The fact that that the war between the President and the intelligence community continues unabated is very disturbing.
    I feel like this is all part of the "resistance movement" in Washington. Party over country, and that's a very dangerous path...
  • BushartBushart Senior Member Posts: 2,952 Senior Member
    MikeA wrote: »
    I feel like this is all part of the "resistance movement" in Washington. Party over country, and that's a very dangerous path...

    Both sides play it so well though---maybe if there were more players

    One against one--hard to agree---add another one or two----You may be Forced into compromise
  • StevenSteven Senior Member Posts: 3,533 Senior Member
    MikeA wrote: »
    I feel like this is all part of the "resistance movement" in Washington. Party over country, and that's a very dangerous path...

    Ever see the BBC comedy "Yes, Minister?" It's reminiscent of that show. You've got the minister that wants something done, but it doesn't mesh with the worldview of the mandarins, so he's sabotaged every time.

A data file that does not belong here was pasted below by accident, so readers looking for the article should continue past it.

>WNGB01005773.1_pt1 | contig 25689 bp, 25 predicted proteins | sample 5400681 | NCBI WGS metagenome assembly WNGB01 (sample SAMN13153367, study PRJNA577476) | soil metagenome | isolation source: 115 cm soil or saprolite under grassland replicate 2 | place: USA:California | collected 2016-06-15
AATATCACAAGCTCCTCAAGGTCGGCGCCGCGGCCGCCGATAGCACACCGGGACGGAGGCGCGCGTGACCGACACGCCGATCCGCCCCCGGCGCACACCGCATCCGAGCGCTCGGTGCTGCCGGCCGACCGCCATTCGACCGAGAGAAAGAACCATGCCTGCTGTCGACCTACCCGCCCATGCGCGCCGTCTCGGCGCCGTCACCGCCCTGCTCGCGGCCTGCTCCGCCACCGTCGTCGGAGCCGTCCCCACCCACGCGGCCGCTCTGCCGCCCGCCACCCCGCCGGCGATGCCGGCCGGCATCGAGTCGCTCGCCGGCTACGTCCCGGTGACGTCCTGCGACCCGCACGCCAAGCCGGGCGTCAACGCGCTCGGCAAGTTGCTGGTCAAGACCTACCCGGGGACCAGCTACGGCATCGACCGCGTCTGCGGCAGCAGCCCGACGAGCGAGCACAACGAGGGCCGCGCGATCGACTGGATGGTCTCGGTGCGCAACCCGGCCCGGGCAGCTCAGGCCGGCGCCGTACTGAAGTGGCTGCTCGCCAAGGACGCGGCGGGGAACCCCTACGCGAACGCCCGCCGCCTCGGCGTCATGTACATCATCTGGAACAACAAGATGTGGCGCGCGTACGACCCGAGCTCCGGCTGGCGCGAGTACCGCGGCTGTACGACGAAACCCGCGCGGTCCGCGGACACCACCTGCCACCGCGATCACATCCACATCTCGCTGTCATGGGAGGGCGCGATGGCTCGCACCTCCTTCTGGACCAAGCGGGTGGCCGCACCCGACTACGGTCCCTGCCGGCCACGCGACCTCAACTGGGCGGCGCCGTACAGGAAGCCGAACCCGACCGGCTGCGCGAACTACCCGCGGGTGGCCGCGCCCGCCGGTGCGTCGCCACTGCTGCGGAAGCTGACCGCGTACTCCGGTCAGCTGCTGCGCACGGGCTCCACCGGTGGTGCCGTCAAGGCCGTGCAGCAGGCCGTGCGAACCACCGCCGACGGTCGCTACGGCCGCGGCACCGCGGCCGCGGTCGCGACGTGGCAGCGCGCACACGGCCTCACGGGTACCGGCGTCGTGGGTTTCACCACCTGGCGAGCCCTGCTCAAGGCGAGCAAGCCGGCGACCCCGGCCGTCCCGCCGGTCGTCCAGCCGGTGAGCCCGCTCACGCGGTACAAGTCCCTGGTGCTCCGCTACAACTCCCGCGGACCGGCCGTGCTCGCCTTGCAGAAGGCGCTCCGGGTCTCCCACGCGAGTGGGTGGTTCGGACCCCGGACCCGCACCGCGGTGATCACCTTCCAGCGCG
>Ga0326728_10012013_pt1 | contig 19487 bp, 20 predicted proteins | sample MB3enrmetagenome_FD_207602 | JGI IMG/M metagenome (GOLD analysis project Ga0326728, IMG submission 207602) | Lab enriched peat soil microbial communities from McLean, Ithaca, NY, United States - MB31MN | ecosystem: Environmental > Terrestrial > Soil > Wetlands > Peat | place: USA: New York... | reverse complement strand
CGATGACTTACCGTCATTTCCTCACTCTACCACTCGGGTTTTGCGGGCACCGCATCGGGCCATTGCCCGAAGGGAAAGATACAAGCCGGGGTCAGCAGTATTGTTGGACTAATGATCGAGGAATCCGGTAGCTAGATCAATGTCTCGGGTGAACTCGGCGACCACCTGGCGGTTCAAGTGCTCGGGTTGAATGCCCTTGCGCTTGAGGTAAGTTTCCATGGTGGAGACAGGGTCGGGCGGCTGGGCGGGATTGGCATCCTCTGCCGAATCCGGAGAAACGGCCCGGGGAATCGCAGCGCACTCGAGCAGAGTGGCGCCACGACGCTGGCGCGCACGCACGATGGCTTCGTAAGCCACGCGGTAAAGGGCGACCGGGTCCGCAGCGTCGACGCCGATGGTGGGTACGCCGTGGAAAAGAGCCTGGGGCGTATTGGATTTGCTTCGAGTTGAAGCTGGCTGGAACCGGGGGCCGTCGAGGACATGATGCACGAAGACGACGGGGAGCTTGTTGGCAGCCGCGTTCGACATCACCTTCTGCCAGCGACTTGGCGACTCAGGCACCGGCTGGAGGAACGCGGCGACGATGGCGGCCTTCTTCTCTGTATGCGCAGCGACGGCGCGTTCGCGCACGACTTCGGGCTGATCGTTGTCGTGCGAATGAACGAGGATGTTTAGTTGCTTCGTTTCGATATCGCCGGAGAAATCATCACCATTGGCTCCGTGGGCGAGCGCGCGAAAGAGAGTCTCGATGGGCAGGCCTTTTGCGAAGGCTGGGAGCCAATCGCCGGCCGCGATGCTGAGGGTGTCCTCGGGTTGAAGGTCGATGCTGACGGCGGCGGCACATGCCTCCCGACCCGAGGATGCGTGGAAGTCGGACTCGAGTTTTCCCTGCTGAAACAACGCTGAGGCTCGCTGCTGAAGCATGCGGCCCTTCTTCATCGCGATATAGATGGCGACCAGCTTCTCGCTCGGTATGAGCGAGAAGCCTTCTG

• NZ IndicatorNZ Indicator Senior Member Posts: 10,117 Senior Member
    MikeA wrote: »
    If this turns out to be just another inflated story about nothing.

    That's what most stories regarding Trump are.
  • creekguycreekguy Senior Member Posts: 3,905 Senior Member
    Buffco wrote: »
    Because my financial guy would drop me, along with all of his other small investors. I'm up **** creek, dabbling in something I know nothing about, and risking my own financial security and future.
    I am sure the Buffmeister is more than able to handle his affairs, but IMHO, when it comes to ones savings, people should never dabble in something they know nothing about, either on their own or through a financial guy. I've had friends get wiped out in crashes because of the actions of their financial guy. One friend had all her money secretly transferred to dot.coms just before that crash.
    I have done just fine learning all about mutual funds and picking and choosing.
  • NZ IndicatorNZ Indicator Senior Member Posts: 10,117 Senior Member
    MikeA wrote: »
    I feel like this is all part of the "resistance movement" in Washington. Party over country, and that's a very dangerous path...

    This is why we have the Donald as prez and congress in control. Obama was so divisive the last 8 years and kept telling everyone that the R's put party over country.
  • MikeAMikeA Senior Member Posts: 4,037 Senior Member
    Steven wrote: »
    Ever see the BBC comedy "Yes, Minister?" It's reminiscent of that show. You've got the minister that wants something done, but it doesn't mesh with the worldview of the mandarins, so he's sabotaged every time.
    No but it sounds familiar. Question is, would it be any different with someone like Rubio? I doubt it.